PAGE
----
PowerShell 7 gets new core, simplified credentials, logging

Microsoft has fleshed out what will be in the next version of PowerShell…by launching its first preview of version 7 of the automation and configuration framework.

As previously promised, PowerShell 7 has shifted to .Net Core 3.0, from .Net Core 2.1. According to the post announcing the preview from Steve Lee, Principal Software Engineering Manager for the PowerShell Team, this means not just “significant performance improvements, but many new APIs are available including WPF and WinForms (Windows only, though!).” It also means that  “(eventually) we can bring back Out-GridView.”

Talking of compatibility, Lee said making PowerShell 7 a “viable replacement for Windows PowerShell 5.1” was a major focus.

“The PowerShell Team will be working with Windows teams to validate and update their modules to work with PowerShell 7,” he continued. “This also means that to use PowerShell 7 with the breadth of Windows PowerShell modules, you will need to be using the latest builds of Windows 10 (and equivalent Windows Server).”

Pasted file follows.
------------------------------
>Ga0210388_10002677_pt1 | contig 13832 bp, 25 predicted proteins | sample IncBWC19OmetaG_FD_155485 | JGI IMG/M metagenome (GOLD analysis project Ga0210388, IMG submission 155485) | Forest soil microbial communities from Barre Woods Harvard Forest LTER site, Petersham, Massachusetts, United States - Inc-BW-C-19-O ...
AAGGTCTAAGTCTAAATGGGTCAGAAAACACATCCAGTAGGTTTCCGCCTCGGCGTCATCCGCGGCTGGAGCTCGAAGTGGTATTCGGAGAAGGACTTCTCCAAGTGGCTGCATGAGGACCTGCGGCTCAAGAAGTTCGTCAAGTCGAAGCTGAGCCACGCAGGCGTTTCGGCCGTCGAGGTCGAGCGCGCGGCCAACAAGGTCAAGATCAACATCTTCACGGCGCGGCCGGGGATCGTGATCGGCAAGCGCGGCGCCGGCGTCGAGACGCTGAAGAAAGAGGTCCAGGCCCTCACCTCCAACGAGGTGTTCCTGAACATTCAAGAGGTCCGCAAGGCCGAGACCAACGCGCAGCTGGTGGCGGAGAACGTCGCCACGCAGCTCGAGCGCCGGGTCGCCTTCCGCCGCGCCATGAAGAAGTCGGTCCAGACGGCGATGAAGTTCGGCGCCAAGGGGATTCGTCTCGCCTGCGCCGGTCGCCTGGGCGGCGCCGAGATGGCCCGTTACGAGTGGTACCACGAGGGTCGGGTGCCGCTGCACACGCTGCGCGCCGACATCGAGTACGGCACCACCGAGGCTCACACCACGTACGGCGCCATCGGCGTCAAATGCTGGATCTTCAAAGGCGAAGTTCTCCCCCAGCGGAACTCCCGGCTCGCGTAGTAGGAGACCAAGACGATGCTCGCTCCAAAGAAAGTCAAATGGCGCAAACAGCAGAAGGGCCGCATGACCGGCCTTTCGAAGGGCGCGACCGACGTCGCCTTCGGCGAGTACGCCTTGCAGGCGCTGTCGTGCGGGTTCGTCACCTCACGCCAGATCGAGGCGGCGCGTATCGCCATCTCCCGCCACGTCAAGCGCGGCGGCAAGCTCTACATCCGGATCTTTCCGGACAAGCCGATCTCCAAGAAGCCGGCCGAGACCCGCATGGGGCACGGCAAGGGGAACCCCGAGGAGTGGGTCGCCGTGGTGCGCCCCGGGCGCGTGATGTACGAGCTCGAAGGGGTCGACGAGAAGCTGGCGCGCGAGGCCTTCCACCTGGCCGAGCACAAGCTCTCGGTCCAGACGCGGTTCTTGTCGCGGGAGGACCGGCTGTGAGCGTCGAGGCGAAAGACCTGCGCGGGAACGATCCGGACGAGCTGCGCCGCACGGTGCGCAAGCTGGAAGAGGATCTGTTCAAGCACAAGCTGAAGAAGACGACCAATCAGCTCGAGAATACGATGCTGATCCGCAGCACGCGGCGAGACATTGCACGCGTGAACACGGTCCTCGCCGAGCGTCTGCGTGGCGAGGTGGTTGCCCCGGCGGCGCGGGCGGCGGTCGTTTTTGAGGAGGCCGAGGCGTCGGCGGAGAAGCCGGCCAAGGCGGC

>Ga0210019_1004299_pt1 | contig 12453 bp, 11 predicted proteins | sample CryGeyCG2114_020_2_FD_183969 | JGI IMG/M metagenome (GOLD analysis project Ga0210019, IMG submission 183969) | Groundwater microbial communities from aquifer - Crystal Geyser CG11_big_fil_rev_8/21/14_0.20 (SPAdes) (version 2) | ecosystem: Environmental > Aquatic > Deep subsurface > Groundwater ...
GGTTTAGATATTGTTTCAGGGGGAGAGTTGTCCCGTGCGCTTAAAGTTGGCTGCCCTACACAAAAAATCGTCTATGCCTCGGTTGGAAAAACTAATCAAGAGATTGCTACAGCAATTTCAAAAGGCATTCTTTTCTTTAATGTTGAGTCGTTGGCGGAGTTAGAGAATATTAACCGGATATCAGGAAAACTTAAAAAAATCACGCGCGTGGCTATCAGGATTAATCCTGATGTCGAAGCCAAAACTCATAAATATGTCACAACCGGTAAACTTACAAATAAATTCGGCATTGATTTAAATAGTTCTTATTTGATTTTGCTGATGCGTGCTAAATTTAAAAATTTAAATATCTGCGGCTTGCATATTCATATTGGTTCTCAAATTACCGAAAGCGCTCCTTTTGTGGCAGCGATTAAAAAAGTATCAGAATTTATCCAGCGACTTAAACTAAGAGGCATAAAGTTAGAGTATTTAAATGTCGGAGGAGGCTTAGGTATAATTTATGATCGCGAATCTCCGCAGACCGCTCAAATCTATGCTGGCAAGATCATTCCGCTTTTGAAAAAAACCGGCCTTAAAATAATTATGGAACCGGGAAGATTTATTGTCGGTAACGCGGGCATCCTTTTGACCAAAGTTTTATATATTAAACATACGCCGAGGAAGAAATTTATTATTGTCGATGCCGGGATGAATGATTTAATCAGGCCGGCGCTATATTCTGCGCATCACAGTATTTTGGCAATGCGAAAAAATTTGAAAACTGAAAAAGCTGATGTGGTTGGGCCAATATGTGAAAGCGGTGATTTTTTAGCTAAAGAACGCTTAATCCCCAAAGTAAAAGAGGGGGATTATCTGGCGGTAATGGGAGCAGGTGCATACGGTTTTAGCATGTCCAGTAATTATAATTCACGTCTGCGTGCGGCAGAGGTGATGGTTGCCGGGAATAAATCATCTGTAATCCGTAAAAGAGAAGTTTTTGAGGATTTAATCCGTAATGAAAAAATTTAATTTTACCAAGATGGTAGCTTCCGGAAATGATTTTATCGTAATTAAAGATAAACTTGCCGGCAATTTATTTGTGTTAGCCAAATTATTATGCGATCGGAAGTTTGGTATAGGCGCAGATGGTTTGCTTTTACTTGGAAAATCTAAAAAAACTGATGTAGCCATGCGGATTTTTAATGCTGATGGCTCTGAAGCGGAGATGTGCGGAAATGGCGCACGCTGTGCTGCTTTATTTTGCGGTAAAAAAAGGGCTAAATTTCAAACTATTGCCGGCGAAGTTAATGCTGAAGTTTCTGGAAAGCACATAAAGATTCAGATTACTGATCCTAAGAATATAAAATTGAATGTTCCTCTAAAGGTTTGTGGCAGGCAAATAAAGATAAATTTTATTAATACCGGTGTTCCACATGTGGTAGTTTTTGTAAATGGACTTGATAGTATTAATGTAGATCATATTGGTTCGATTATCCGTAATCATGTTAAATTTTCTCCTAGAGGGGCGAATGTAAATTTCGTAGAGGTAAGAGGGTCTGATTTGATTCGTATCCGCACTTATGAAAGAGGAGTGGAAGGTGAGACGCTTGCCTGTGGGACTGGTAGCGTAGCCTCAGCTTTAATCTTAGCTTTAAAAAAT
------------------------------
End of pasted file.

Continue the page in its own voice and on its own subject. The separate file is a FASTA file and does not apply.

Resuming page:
More specific changes include simplifying Secure Credentials Management, and, said Lee, “we intend to introduce a way to securely use credentials from a local or remote based credential store.”

Also, Lee flagged up that currently, logging is local to the machine, and forward events to a remote system was tricky, requiring different configurations per OS. “We want to introduce a way to easily configure PowerShell through policy to automatically send the logs to a remote target regardless of the OS.”

Lee also highlighted the number of GitHub issues marked for consideration for PowerShell 7. However, the team clearly doesn’t anticipate getting round to all  47 open issues.

So Lee did include a list of “requested features we’d like to address in PowerShell 7”. These include improving the default formatting of errors; adding a Ubiquitous -OnError {ScriptBlock} parameter; control operators for chaining commands; ternary conditionals; null conditional assignment; parallel for each object.

Just to drive home the point, Lee listed other projects the PowerShell team is involved in, including getting PowerShell in Azure Functions generally available, and working on the PowerShell Editor Services/Visual Studio Code PowerShell extension.

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